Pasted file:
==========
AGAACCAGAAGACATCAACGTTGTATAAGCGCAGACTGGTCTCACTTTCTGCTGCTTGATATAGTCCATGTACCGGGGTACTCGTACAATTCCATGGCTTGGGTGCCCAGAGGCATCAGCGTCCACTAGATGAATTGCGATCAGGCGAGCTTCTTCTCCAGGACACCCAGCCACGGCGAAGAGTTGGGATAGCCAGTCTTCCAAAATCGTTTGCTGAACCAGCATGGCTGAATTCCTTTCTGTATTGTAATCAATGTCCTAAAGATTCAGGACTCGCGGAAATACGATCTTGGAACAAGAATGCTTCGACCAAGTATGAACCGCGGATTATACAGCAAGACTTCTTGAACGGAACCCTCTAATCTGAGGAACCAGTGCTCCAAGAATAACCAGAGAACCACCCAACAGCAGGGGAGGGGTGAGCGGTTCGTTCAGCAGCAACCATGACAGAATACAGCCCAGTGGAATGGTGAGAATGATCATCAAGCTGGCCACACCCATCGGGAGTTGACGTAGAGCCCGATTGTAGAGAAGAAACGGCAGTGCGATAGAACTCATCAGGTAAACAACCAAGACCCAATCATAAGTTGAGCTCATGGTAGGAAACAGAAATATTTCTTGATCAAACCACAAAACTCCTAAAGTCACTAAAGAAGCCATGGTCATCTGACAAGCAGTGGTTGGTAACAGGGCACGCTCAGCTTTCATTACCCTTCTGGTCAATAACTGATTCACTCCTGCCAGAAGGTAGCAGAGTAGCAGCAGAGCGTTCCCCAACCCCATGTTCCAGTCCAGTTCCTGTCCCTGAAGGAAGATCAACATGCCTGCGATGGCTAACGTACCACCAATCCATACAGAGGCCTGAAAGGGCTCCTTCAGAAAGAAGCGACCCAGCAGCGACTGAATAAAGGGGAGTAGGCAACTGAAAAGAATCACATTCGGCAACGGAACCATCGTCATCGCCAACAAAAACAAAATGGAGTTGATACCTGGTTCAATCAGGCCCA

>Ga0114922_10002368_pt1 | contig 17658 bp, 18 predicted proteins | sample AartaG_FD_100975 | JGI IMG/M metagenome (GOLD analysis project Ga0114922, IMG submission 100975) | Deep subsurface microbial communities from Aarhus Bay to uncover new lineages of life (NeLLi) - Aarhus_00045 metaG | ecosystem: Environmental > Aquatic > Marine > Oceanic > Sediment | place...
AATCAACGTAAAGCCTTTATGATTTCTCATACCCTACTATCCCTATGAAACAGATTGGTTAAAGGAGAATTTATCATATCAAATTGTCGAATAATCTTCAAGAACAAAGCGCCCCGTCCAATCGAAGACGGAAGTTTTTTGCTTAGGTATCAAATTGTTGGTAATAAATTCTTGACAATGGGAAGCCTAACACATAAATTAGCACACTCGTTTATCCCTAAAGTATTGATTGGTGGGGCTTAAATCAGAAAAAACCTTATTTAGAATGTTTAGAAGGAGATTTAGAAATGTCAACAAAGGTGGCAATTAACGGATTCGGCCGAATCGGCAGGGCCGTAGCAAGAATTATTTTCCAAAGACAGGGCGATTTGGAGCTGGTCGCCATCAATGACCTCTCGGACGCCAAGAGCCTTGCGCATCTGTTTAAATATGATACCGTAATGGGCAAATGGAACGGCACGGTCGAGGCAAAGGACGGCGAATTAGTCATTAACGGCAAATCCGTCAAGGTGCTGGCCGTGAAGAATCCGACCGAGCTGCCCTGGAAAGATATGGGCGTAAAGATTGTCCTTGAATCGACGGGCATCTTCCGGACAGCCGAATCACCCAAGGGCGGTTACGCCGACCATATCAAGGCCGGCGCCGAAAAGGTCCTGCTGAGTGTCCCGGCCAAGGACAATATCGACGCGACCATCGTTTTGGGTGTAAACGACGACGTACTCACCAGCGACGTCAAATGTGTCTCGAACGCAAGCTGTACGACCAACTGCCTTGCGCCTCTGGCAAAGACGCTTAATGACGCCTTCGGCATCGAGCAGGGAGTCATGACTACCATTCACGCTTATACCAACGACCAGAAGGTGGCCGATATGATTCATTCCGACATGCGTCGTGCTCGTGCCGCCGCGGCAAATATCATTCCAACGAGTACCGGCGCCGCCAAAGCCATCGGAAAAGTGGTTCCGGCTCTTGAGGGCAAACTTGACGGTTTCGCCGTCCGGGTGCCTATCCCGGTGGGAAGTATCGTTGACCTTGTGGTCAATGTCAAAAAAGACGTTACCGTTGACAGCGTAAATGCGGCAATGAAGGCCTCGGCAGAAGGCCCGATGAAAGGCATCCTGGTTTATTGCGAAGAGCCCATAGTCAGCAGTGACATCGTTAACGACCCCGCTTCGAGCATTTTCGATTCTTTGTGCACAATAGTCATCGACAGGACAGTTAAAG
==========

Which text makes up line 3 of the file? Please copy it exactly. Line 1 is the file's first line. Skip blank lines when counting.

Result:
AATCAACGTAAAGCCTTTATGATTTCTCATACCCTACTATCCCTATGAAACAGATTGGTTAAAGGAGAATTTATCATATCAAATTGTCGAATAATCTTCAAGAACAAAGCGCCCCGTCCAATCGAAGACGGAAGTTTTTTGCTTAGGTATCAAATTGTTGGTAATAAATTCTTGACAATGGGAAGCCTAACACATAAATTAGCACACTCGTTTATCCCTAAAGTATTGATTGGTGGGGCTTAAATCAGAAAAAACCTTATTTAGAATGTTTAGAAGGAGATTTAGAAATGTCAACAAAGGTGGCAATTAACGGATTCGGCCGAATCGGCAGGGCCGTAGCAAGAATTATTTTCCAAAGACAGGGCGATTTGGAGCTGGTCGCCATCAATGACCTCTCGGACGCCAAGAGCCTTGCGCATCTGTTTAAATATGATACCGTAATGGGCAAATGGAACGGCACGGTCGAGGCAAAGGACGGCGAATTAGTCATTAACGGCAAATCCGTCAAGGTGCTGGCCGTGAAGAATCCGACCGAGCTGCCCTGGAAAGATATGGGCGTAAAGATTGTCCTTGAATCGACGGGCATCTTCCGGACAGCCGAATCACCCAAGGGCGGTTACGCCGACCATATCAAGGCCGGCGCCGAAAAGGTCCTGCTGAGTGTCCCGGCCAAGGACAATATCGACGCGACCATCGTTTTGGGTGTAAACGACGACGTACTCACCAGCGACGTCAAATGTGTCTCGAACGCAAGCTGTACGACCAACTGCCTTGCGCCTCTGGCAAAGACGCTTAATGACGCCTTCGGCATCGAGCAGGGAGTCATGACTACCATTCACGCTTATACCAACGACCAGAAGGTGGCCGATATGATTCATTCCGACATGCGTCGTGCTCGTGCCGCCGCGGCAAATATCATTCCAACGAGTACCGGCGCCGCCAAAGCCATCGGAAAAGTGGTTCCGGCTCTTGAGGGCAAACTTGACGGTTTCGCCGTCCGGGTGCCTATCCCGGTGGGAAGTATCGTTGACCTTGTGGTCAATGTCAAAAAAGACGTTACCGTTGACAGCGTAAATGCGGCAATGAAGGCCTCGGCAGAAGGCCCGATGAAAGGCATCCTGGTTTATTGCGAAGAGCCCATAGTCAGCAGTGACATCGTTAACGACCCCGCTTCGAGCATTTTCGATTCTTTGTGCACAATAGTCATCGACAGGACAGTTAAAG